So here’s to the beginning of the end of 2012.  I love this time of year, so much to reflect on and yet so much still to look forward to, including the holidays no matter which one you celebrate.  I’ll be talking to you soon.  In the meantime, look what’s coming up this week:

Monday, 12/3:                             Private Dicks:Undercovers Anthology

Tuesday, 12/4:                             The Journal of Sanctuary One (Sanctuary #6) by RJ Scott

Wed, 12/5:                                    Crucible of Fate (Change of Heart #4) by Mary Calmes

Thursday, 12/6:                           Too Careful By Half, a Roughstock story by BA Tortuga

Friday, 12/7:                                 Eight Days by C. Cardeno (a Christmas story)

Sat., 12/8                                         3 Dreamspinner Christmas Advent Calendar stories

So now I will leave you with a Vodka Christmas Cake recipe. You simply have to try this…

Once again this year, I’ve had requests for my Vodka Christmas Cake recipe, so here goes.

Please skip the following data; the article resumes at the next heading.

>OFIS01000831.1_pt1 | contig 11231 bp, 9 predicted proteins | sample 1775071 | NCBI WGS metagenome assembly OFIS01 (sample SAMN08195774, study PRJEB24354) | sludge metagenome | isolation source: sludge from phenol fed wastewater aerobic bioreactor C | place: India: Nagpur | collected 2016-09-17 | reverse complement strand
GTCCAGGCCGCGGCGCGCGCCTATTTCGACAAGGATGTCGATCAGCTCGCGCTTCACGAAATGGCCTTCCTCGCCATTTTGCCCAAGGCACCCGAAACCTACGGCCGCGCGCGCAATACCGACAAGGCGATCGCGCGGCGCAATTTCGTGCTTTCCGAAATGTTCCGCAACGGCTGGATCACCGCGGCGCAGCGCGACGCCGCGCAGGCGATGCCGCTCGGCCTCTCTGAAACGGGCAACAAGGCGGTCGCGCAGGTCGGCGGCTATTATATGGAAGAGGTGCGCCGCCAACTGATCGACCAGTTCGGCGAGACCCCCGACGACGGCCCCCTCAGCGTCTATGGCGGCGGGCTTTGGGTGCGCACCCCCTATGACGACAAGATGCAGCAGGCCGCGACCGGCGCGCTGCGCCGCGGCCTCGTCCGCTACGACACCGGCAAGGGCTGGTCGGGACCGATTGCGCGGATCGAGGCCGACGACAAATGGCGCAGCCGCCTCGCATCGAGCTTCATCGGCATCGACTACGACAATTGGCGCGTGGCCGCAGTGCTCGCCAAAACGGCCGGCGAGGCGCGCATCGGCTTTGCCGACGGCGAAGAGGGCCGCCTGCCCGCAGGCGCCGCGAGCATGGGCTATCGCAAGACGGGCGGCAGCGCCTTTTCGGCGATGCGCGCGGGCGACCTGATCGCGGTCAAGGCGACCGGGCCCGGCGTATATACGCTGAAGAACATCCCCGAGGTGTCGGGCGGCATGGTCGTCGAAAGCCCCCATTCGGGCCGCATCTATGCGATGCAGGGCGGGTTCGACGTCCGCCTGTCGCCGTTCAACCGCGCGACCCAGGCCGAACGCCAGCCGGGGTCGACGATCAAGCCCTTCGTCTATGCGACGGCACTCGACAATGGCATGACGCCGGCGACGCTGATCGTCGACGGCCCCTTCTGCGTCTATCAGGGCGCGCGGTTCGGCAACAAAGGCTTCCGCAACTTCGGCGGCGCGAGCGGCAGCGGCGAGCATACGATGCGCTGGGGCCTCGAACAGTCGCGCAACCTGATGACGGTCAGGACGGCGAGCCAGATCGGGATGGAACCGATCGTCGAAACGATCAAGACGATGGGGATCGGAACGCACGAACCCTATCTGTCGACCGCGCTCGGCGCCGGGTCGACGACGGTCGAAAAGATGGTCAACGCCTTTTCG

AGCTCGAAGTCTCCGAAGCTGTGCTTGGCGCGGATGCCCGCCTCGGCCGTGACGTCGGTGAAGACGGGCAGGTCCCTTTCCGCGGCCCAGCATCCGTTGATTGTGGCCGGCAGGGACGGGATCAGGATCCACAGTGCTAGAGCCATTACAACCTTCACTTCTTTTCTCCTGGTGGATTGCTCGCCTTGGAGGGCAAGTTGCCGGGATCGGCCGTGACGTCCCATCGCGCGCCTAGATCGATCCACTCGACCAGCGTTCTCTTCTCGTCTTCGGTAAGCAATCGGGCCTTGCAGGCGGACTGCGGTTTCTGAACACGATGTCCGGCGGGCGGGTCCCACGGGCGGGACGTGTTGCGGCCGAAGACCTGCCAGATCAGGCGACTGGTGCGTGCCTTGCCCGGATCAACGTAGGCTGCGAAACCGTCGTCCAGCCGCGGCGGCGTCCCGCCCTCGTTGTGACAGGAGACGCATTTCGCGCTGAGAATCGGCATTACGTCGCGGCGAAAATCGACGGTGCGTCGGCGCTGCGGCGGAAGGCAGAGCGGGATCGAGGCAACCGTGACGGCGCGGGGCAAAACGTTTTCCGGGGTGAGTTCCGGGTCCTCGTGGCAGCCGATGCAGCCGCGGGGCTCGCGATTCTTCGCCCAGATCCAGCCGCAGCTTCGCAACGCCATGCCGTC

Please keep in your files as I am beginning to get tired of typing this up every year!

(Made mine this morning!!!!)

1 cup sugar
1 tsp. baking powder
1 cup water
1 tsp. salt
1 cup brown sugar
Lemon juice
4 large eggs
Nuts
1…bottle Vodka
2 cups dried fruit
Sample a cup of Vodka to check quality. Take a large bowl, check the Vodka again to be sure it is of the highest quality then Repeat.

Turn on the electric mixer. Beat one cup of butter in a large fluffy bowl. Add 1 teaspoon of sugar. Beat again.
At this point, it is best to make sure the Vodka is still OK. Try another cup just in case.

Turn off the mixerer thingy. Break 2 eegs and add to the bowl and chuck in the cup of dried fruit.

Pick the fruit up off the floor, wash it and put it in the bowl a piece at a time trying to count it. Mix on the turner.
If the fried druit getas stuck in the beaterers, just pry it loose with a drewscriver Sample the Vodka to test for tonsisticity.

Next, sift 2 cups of salt, or something. Check the Vodka. Now slift… shift the lemon juice and strain your nuts.

Add one table. Add a spoon of sugar, or somefink. Whatever you can find.
Greash the oven. Turn the cake tin 360 degrees and try not to fall over.

Don’t forget to beat off the turner.

Finally, throw the bowl through the window.

Finish the Vodka and wipe the counter with the cat ~ ~ ~ ~ ~ ~ ~ ~ ~ ~ ~ ~ ~